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【整理】BBC 2011-08-03 美政府竭力避免债务危机

2011-10-12    来源:普特整理    【      美国外教 在线口语培训

 

BBC News with Marion Marshall

President Obama has signed into law an agreement raising the government's debt limit, averting the risk of a possible default. He described the deal, which came after weeks of political wrangling, as an important first step towards ensuring that America lived within its means. The budget agreement raises the borrowing limit by more than $2tn and, in effect, imposes spending cuts of a similar amount over 10 years with no new taxes. The Republican Senate Minority Leader Mitch McConnell said it had been hard work to reach a deal.

"The push and pull Americans saw in Washington these past few weeks was not gridlock. It was the will of the people working itself out in a political system that was never meant to be pretty."

Our North America editor Mark Mardell has been following events in Washington.

The deal has been done backed by the Senate by a large majority just hours before the deadline. It's a compromise that leaves neither party happy. The Republicans, particularly those backed by the Tea Party movement, should feel that they've won an important victory. After all, they crafted a crisis out of what used to be a routine vote by insisting raising the debt ceiling should be linked to deep spending cuts with no tax increases. They've done that and put America on a new course.

In the light of the agreement, the ratings agency Fitch is maintaining the United States AAA credit rating.

A court in Vietnam has upheld a seven-year jail sentence imposed on a prominent human rights campaigner for spreading propaganda against the state. Cu Huy Ha Vu, whose father was a colleague of former President Ho Chi Minh, was convicted in April. He'd been detained after demanding a multi-party system and twice trying to sue the prime minister. Mr Vu's sentence prompted the United States and the European Union to question Vietnam's commitment to reform.

Police in Venezuela say they've captured the alleged leader of a deadly prison riot. Yorvis Valentin Lopez escaped from El Rodeo prison near the capital Caracas last month. Police say he was behind a month-long standoff at the prison which pitted inmates against security forces. More than 20 people died.

The US Secretary of State Hillary Clinton has held talks with Syrian opposition activists for the first time. The US-based dissidents say they used the meeting in Washington to urge the US to call on the Syrian President Bashar al-Assad to step down immediately. It came as diplomatic pressure intensified on the Syrian government to halt its operations in the city of Hama. Jim Muir has been monitoring events from neighbouring Lebanon.

The sounds of protesters on the streets of Hama, according to Syrian state television, which aired footage showing many of the young men carrying guns. The pictures were said to have been taken on Sunday. Activists on the ground admit that on that day weapons were seized from a number of police stations which were stormed after civilians had been shot dead. But they insist that the bulk of the protest remains peaceful and unarmed.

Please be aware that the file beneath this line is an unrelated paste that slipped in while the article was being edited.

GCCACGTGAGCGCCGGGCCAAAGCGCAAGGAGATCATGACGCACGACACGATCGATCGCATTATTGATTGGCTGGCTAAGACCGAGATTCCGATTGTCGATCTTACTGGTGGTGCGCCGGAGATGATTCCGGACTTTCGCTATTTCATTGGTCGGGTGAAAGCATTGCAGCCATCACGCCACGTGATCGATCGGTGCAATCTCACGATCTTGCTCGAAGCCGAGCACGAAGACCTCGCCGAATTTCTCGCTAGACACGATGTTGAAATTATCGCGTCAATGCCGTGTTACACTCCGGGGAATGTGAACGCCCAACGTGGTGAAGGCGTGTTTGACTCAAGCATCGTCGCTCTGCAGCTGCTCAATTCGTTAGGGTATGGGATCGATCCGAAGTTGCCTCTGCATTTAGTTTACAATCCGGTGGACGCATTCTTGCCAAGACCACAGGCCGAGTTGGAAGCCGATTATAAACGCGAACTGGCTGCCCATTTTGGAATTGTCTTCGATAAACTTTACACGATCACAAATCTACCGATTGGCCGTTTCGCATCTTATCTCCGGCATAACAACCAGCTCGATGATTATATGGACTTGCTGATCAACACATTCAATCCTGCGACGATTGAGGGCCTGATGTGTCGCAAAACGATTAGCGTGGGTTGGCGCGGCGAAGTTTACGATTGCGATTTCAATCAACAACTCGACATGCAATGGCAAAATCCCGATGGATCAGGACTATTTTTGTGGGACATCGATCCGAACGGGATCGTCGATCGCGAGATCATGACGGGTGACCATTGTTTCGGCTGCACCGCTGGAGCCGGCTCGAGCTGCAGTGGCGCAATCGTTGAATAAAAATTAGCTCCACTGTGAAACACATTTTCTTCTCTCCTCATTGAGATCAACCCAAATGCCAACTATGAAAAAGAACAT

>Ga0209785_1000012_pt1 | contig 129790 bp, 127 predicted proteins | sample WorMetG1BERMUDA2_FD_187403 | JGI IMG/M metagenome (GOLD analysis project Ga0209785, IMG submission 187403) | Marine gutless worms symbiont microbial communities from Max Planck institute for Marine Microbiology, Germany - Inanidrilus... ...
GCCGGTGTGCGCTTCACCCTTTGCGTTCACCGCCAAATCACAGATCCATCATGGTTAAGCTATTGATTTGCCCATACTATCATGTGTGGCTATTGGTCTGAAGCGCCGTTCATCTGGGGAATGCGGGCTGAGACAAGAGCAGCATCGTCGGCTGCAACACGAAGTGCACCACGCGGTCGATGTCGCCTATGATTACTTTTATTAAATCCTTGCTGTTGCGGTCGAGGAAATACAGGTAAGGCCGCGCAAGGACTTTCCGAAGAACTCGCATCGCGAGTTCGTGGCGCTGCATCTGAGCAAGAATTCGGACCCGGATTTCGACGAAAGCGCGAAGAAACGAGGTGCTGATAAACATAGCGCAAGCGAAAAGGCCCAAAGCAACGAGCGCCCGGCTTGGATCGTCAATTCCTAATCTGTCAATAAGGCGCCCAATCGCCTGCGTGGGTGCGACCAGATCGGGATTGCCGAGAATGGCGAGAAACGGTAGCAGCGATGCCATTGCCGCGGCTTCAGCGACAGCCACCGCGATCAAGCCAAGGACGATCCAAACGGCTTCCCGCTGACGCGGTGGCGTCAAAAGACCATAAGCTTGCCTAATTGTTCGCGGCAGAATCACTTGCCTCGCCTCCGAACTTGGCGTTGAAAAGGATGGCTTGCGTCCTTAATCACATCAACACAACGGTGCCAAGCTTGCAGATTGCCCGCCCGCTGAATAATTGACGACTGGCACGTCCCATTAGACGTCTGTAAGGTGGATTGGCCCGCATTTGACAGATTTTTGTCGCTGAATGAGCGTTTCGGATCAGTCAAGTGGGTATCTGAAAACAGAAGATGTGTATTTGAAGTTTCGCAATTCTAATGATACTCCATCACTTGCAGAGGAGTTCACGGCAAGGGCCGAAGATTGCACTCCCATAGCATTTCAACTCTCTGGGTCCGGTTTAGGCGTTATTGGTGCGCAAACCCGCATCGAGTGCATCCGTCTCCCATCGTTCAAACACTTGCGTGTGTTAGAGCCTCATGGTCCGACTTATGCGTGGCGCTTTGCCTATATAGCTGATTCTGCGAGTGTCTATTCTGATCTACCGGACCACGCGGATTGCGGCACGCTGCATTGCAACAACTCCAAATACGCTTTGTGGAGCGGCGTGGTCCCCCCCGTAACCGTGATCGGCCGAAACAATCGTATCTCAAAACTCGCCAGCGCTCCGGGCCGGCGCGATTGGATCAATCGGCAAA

BBC News

An Irish politician who'd hoped to become Ireland's first openly gay president has pulled out of the race following allegations about an attempt to help his former partner. Several years ago, David Norris wrote a letter to the Israeli authorities, asking for leniency for the man Ezra Nawi, who'd been convicted of having sex with an underage boy. Mr Norris now says he should have shown more compassion for the victim.

"I do not regret supporting and seeking clemency for a friend, but I do regret giving the impression that I did not have sufficient compassion for the victim of Ezra's crime.

Police in Britain have released on bail the latest person to be arrested as part of their investigation into alleged phone hacking at the now defunct tabloid newspaper, the News of the World. He's the former managing editor Stuart Kuttner. Police are investigating allegations that the newspaper, owned by the media tycoon Rupert Murdoch, illegally hacked into the phones of celebrities, politicians and victims of crime. The paper is also accused of making inappropriate payments to police officers.

A comedian who threw a paper plate full of shaving foam at Rupert Murdoch while he was being questioned about the phone-hacking scandal by a committee of British MPs has been jailed for six weeks. Jonathan May-Bowles pleaded guilty to charges of assault. Our correspondent Jane Peel was at Westminster Magistrates' Court in London.

The district judge rejected a suggestion from the probation service that the punishment should be unpaid community work. Daphne Wickham said May-Bowles' behaviour merited a custodial sentence. She jailed him for six weeks and told him he'd serve half. Mrs Wickham said Rupert Murdoch's evidence on phone hacking was of huge importance to those affected by the conduct of his employees and millions of other people had an interest in what he had to say. May-Bowles' lawyer said the prison term was excessive and he planned to appeal.

BBC News



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